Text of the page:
Russia did not attempt to snoop on the world leaders at the G20 summit, President Vladimir Putin’s spokesman has said. The media reports earlier claimed that Russia gave foreign delegates USB sticks and chargers capable of stealing data.
“We do not know, what sources this information may have come from, but clearly it is nothing else but an attempt to divert attention from objective problems, which dominate the agenda between the European capitals and Washington, to some ephemeral, non-existent ones,” presidential spokesman Dmitry Peskov told RIA Novosti on Tuesday.
Earlier on Tuesday, the Italian daily, Corriere della Sera, published a report claiming that at the September G20 summit in St. Petersburg Russia presented the foreign delegations with USB flash drives and mobile phone chargers capable of “undercover detection of computer data and mobile phones.”
The unnamed “diplomatic sources” quoted by the daily said the EU President, Herman Van Rompuy, was surprised by the gift and decided to check the gadgets upon his return to Brussels. German intelligence services were asked to conduct some tests, the media claimed, saying that preliminary results showed “positive” that the gifts could be used to snatch data from devices, much like Trojan horse malware.
The Italian media then claimed a memorandum has already been sent to G20 members, urging diplomats to inspect the gadgets and “take every possible precaution in case these items have been used.” Should the tests by individual member states prove the gifts were a trap, a formal protest with demands for clarification will be launched, the daily added.
A spokesperson for the European Commission (EC), Frederic Vincent, has refused to comment on the issue, saying that his colleagues have seen the media reports and are checking their credibility. Van Rompuy’s office also said it would not comment on the allegations.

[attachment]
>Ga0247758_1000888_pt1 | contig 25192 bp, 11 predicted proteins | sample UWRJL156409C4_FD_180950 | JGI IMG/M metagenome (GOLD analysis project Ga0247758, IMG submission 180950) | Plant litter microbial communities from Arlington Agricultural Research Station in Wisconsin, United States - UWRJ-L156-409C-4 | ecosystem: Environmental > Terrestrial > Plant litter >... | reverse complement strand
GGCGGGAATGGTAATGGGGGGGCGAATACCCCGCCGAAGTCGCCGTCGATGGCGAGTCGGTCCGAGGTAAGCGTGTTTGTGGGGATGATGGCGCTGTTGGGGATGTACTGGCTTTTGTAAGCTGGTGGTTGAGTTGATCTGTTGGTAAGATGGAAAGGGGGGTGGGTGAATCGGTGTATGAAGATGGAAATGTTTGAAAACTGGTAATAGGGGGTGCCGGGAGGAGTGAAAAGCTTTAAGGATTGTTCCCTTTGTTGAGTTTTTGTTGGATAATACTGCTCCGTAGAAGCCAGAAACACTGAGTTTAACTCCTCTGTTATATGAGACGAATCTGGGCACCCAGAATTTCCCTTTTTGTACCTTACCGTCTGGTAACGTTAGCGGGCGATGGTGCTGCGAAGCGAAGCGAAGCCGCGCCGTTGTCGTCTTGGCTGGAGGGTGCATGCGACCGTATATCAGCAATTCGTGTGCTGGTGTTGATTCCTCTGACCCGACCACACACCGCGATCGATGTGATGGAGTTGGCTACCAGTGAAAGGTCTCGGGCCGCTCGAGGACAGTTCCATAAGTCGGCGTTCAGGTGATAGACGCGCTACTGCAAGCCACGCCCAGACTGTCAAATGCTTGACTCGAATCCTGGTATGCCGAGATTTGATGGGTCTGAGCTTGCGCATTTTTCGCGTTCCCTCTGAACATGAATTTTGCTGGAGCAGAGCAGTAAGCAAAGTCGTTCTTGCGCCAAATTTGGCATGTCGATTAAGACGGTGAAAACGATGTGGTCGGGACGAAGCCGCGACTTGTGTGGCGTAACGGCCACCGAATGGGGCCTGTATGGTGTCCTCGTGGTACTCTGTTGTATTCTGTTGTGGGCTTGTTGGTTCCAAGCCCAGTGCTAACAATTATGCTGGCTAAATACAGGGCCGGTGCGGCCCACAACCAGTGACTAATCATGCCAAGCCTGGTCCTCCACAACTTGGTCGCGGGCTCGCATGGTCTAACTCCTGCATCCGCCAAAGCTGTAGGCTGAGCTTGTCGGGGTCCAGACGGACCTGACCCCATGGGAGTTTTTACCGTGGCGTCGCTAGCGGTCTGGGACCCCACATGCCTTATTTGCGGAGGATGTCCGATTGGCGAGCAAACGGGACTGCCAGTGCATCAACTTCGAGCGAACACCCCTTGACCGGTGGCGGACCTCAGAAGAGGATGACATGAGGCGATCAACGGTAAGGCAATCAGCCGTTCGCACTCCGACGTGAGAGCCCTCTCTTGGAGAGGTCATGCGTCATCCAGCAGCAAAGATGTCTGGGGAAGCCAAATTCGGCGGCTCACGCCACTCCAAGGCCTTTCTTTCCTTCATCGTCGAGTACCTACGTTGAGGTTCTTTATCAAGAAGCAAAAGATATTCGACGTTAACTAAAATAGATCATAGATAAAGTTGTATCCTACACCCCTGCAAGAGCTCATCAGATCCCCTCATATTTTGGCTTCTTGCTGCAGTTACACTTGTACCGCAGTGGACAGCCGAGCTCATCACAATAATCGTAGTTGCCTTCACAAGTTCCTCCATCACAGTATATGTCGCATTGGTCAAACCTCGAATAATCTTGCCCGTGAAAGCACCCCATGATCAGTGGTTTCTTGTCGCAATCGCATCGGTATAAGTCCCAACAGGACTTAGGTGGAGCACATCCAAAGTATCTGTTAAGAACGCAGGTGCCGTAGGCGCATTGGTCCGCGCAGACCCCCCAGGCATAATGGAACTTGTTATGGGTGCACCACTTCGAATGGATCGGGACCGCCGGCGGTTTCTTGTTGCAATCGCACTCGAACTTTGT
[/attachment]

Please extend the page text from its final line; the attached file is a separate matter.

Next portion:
While some sources of the Italian daily also suggested the whole USB stick spying story may turn out to be “a trap to embarrass the Russians,” other diplomatic sources quoted by the Telegraph were “baffled” by the allegations. It would have been a “schoolboy error” to insert such gadgets into computers with sensitive information – something next to impossible for a security-trained diplomat, the sources stressed.
“We’ve not found any evidence of a problem,” the British
media quoted the EC spokesman as saying.
The Italian media broke the alleged spying story in the wake of the NSA leaks scandal, recently reheated with reports that the American agency has spied on European leaders and intercepted tens of millions of calls by European citizens for “years.”
The NSA’s alleged intelligence gathering has caused a stir in
relations between the EU and the US, with top politicians
demanding explanations from Washington, as well as proposing to
take measures against the indiscriminate surveillance.